Then there was the time he fell in love. We were visiting friends and their dog suddenly emerged from under the sideboard. She was one of these miniature things, I don't know what the breed was, but she stood about a foot high and seemed to consist mainly of hair. A dwarf haystack sprang to mind. I'd forgotten about Rex, but at this point he made his presence felt: with a woof of uncharacteristic doggy enthusiasm, he shot in pursuit of her, taking a short cut under the coffee table. Rex and coffee tables never mixed well and so it was on this occasion. A coffee table is slightly lower than Rex and the result of this lack of forethought on the part of the inventor meant that this one momentarily accompanied him rather like a saddle. The tea and coffee on it was liberally distributed over the carpet as pursued and amorous pursuer shot out into the kitchen with me following. He must have thought it was his birthday when the object of his intentions turned at bay, and he prepared to make a final dash across the lino. However, lino is another material Rex didn't go well with. His paws slipped on the smooth surface and all his legs were moving in a blur while he stayed on the same spot, reminding me of a Tom and Jerry cartoon. Anyway, this enabled me to grab him and his chance was gone. For a moment, an eye became visible from somewhere within the at-bay haystack and I could swear it looked disappointed. The physics of the intended act seemed to have escaped them both in the rush of passion: the chance of a Labrador making it with the haystack was about as probable as an ant doing it with an elephant, even allowing for the use of a trapeze. All conjecture as to the future of the relationship is irrelevant. We never got asked back.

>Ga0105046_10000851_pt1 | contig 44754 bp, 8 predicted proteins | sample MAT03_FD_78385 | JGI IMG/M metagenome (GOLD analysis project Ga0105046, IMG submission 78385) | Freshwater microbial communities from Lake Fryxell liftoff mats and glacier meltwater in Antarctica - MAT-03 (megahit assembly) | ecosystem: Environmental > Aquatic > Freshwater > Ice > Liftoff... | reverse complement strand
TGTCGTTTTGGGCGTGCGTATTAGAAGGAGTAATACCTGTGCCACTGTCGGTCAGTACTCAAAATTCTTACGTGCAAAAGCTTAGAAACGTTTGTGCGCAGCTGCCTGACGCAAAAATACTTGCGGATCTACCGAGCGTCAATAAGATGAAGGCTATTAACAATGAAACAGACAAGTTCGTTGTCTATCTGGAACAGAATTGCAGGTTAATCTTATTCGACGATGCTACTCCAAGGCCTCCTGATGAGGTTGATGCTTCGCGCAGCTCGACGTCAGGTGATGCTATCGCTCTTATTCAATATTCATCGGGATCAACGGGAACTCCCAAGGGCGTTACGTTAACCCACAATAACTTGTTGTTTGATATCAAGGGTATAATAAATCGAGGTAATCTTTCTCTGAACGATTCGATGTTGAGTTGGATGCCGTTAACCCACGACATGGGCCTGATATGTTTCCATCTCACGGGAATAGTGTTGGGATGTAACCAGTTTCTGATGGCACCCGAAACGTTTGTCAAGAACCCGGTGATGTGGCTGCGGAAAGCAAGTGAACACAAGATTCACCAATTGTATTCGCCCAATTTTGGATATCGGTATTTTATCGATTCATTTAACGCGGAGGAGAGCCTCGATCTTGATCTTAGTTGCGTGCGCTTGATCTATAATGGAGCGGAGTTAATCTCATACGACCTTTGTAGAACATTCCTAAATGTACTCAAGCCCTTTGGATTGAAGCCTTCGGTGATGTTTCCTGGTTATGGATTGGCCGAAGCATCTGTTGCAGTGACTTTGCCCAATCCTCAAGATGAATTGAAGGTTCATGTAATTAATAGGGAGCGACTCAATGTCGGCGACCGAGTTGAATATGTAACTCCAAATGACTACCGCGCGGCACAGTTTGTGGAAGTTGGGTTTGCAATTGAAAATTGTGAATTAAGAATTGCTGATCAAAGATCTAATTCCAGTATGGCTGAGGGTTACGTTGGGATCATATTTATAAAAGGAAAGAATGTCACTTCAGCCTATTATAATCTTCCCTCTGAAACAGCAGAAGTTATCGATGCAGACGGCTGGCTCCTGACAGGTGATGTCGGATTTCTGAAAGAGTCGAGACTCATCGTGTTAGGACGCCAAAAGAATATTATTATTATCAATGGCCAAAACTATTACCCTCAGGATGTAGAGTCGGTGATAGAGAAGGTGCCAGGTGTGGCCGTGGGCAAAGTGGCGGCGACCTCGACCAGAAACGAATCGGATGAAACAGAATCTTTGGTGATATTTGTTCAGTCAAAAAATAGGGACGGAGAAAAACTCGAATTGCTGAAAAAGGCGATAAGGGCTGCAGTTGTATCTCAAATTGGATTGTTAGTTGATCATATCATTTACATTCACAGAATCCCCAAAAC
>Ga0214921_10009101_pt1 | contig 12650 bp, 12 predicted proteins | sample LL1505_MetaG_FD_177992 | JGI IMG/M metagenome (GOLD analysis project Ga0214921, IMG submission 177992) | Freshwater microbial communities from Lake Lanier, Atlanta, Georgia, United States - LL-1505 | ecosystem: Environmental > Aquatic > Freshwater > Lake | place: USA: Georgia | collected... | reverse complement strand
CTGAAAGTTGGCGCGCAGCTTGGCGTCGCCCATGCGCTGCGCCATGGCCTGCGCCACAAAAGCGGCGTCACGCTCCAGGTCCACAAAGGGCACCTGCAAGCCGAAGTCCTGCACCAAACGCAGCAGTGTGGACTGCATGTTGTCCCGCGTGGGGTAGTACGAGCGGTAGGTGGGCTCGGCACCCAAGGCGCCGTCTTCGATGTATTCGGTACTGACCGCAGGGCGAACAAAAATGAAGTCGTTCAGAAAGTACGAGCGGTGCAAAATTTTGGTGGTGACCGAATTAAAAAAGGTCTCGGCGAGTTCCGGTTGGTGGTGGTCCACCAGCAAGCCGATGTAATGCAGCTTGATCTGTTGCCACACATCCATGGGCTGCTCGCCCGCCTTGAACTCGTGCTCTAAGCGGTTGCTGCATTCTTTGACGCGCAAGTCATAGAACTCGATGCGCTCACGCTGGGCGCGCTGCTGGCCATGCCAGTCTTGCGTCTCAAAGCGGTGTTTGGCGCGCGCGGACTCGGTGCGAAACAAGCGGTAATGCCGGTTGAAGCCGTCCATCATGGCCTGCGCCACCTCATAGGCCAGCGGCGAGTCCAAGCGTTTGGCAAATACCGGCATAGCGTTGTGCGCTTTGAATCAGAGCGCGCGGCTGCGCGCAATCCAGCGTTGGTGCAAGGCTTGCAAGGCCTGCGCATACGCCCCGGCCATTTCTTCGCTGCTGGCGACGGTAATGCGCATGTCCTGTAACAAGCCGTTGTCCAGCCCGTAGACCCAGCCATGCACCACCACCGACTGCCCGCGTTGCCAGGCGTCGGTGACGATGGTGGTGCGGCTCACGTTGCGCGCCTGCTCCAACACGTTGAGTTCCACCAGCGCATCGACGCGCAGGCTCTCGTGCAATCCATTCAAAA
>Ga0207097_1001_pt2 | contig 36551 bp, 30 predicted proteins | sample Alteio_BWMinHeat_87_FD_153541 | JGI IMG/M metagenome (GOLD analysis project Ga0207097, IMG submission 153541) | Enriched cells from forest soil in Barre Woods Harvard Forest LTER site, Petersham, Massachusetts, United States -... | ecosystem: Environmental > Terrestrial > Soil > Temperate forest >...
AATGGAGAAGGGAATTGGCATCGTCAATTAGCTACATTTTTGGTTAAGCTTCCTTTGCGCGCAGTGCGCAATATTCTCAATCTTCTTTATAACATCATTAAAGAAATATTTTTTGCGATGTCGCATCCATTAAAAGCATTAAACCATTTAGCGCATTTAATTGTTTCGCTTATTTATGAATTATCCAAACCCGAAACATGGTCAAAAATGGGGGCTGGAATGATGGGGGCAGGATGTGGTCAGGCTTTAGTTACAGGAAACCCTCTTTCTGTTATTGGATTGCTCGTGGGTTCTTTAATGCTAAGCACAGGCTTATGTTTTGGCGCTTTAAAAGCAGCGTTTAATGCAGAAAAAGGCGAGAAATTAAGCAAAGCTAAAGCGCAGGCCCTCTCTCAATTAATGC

'Dog Daisy' is a name loosely applied to the ox-eye daisy and the marguerite, possibly because dogs like Rex enjoy cocking their leg up on them. This really underlines the inaccuracy of common names, because these are actually two different genera of plant. The binomial system of naming plants was brought into use in 1752 by a bloke called Linnaeus and it meant that each subject would have only one name, often Latin, which would be the same all over the world. Bearing this in mind, the true name of the plant we tend to grow in pots for the summer is Argyranthemum frutescens. Rex may have appreciated its lavatorial properties but, on the whole, he preferred lamp posts.

Ox-eye daisies with poppies at Hyde Hall

      Argyranthemum frutescens is still often offered in the garden centre as 'marguerite'. It is a woody perennial and not fully hardy, so most people tend to throw it away in autumn after getting constant flowers all summer. I (with an eye to the cost of the things) have found it easy to overwinter in a cold greenhouse: I simply lug the pot in and leave it in a dry condition for the duration of the winter. It loses all its leaves and gives a fair impression of a totally dead specimen until early spring when new leaves start to appear. If you're not sure whether its still alive, test by scraping back a bit of bark with a thumb nail. A green colour indicates that the cambium, situated just under the bark, is alive. Brown means that you'll have to fork out for a new one. Start this little test at the tips of the branches and work your way towards the base. Usually the tips will be dead while the rest of it is o.k.. To get rid of the dead wood and retain a nice shape, prune back by about a third. Start watering as soon as leaves begin appearing and feed it with rose fertiliser. This is high in potassium and encourages flowering growth.

      The plant is well worth while having this attention paid to it, as it will offer the reward of summer - long flowering in a sunny position. Dead heading is as important with this as it is with most perennials and I find it quite a relaxing part of the daily summertime routine.

      In spite of your best efforts, a vicious winter will sometimes kill the plant even in a cold greenhouse, so hedge your bets by taking two to four inch long greenwood cuttings in spring or semi-ripe cuttings in late summer and bring them through the winter in a slightly more protected place like a closed porch or the unheated spare bedroom window sill.

1 comment:

  1. Ever thought about compiling your stories into a book? I was doubled over visualizing Rex being weighed on the small scale!